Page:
Results for - White Christian Nationalism, Part One

2,288 voters participated in this survey

As one observer noted, the January 6 protesters seemed a motley crew: “country club Republicans, well-dressed social conservatives, and white Evangelicals in Jesus caps…shoulder to shoulder with QAnon cultists, Second Amendment cosplay commandos, and doughy, hardcore white nationalists.” One group erected a giant cross, another a wooden gallows. Someone waved a “Jesus Saves” banner, while another sported a “Camp Auschwitz” hoodie. Sourced from, "White Christian Nationalism: The Deep Story Behind the Capitol Insurrection" By: Philip Gorski, Professor of sociology and religious studies at Yale University

1. "White Christian nationalism (WCN) is, first of all, a story about America. It says: America was founded as a Christian nation, by (white) Christians; and its laws and institutions are based on 'Biblical' (that is, Protestant) Christianity. This much is certain, though: America is divinely favored. Whence its enormous wealth and power. In exchange for these blessings, America has been given a mission: to spread religion, freedom, and civilization—by force, if necessary. But that mission is endangered by the growing presence of non-whites, non-Christians, and non-Americans on American soil. White Christians must therefore 'take back the country, their country'." Do you agree with this philosophy?

Yes
10%
228 votes
No
55%
1,213 votes
Not Applicable
35%
759 votes

2. "WCN is not just a story. It is also a political vision. Violence and racial purity are central to that vision. As Samuel Perry and Andrew Whitehead have shown, white Christian nationalists tend to favor a strong military and capital punishment and oppose gun control. WCN is thus strongly correlated with opposition to interracial marriage, non-white immigration, and affirmative action." Do you think this is an extreme political vision?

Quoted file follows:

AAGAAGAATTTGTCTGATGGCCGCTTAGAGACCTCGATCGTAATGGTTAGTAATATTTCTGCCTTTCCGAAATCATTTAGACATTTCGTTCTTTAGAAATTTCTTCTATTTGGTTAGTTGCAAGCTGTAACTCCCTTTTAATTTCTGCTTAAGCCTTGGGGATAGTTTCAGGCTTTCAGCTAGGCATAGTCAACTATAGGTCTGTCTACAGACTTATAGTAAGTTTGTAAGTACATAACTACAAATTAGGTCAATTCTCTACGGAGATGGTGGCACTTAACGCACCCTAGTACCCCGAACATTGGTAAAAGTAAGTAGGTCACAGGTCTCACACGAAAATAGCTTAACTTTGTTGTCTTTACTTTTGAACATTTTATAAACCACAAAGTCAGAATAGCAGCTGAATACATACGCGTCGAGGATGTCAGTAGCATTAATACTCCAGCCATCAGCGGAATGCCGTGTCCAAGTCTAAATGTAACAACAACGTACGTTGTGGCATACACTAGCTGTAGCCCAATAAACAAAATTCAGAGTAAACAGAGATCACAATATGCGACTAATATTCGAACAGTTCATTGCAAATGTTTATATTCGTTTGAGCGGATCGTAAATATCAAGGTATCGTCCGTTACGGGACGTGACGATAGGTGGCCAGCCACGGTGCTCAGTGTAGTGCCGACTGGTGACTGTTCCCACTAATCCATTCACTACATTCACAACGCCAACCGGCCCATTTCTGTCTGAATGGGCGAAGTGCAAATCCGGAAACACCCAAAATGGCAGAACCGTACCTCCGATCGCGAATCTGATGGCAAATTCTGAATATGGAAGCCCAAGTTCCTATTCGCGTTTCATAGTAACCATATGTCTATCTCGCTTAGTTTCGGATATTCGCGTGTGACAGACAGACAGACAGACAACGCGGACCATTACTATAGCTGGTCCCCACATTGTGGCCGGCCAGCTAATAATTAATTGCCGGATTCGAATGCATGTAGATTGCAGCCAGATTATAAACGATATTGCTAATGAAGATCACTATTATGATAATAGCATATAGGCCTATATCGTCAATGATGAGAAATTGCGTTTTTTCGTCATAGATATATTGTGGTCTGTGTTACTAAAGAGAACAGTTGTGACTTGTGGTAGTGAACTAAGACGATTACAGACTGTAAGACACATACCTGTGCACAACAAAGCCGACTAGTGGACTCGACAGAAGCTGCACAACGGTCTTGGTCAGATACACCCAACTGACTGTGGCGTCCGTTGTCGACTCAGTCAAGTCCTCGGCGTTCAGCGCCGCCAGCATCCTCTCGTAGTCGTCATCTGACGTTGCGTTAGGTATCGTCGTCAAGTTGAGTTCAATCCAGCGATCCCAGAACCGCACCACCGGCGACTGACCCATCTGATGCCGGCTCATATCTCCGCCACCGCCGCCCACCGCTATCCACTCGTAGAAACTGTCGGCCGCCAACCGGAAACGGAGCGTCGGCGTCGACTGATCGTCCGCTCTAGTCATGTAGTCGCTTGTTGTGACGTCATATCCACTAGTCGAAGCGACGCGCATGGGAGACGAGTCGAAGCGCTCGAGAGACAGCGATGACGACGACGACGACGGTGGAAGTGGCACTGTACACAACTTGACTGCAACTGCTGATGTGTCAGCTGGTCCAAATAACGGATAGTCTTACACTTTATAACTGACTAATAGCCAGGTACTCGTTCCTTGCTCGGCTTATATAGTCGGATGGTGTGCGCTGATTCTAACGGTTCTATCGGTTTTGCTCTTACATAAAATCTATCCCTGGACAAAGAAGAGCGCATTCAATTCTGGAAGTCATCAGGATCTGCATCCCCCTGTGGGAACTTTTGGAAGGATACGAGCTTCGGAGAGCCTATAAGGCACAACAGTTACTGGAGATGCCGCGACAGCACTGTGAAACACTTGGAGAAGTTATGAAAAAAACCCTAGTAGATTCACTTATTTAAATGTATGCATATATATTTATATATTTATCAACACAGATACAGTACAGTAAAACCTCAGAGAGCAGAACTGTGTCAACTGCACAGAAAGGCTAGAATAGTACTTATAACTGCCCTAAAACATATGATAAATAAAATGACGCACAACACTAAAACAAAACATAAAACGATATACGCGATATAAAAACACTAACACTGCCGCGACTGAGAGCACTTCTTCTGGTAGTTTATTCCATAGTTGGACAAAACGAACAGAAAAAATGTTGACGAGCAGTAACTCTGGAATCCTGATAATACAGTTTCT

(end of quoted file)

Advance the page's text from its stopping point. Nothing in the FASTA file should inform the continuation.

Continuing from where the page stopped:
Yes
53%
1,174 votes
No
13%
284 votes
Not Applicable
34%
742 votes

3. "To understand how American Christianity became so entangled with racism and violence, we first have to trace it back to its scriptural roots. Those roots are dual. It turns out that WCN is not just one story, but two. The first is a promised land story. The New England Puritans saw themselves as the heirs of the biblical Israelites. They imagined themselves as a 'chosen people', and they came to see the 'new world' as their 'promised land'. And as their relationship with the natives shifted from curiosity to hostility, they began to see the Indians as 'Canaanites', who had to be conquered." Were you aware of these "chosen people" and their "promised land" belief?

Yes
20%
436 votes
No
45%
990 votes
Not Applicable
35%
774 votes

4. "The second story is an end times story. Most Christian theologians read Revelation in allegorical terms, as a depiction of the moral struggles within the believer's heart. But some interpreted the text more literally, as a description of bloody struggles to come. That is how many Puritan radicals read it, and they exported those ideas to New England." Do you interpret the Bible literally like the Puritan radicals did?

Yes
9%
190 votes
No
50%
1,096 votes
Not Applicable
42%
914 votes

5. "The two stories gradually fused together during the Puritans' wars with the Indians. Cotton Mather came to believe that the New World would be the central battlefield in the final struggle between good and evil. He placed himself and his brethren on the side of the good, and the Catholic French and their native allies on the side of evil. He likened the Indians to demons and viewed the killing of Indians as a blood sacrifice to an angry God. It was war that welded Protestantism and Englishness together in the New World." Have you heard of this dimension of American history before?

Yes
13%
285 votes
No
52%
1,147 votes
Not Applicable
35%
768 votes
05/14/2022 Religion 2288 70 By: scouthoward
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By: scouthoward
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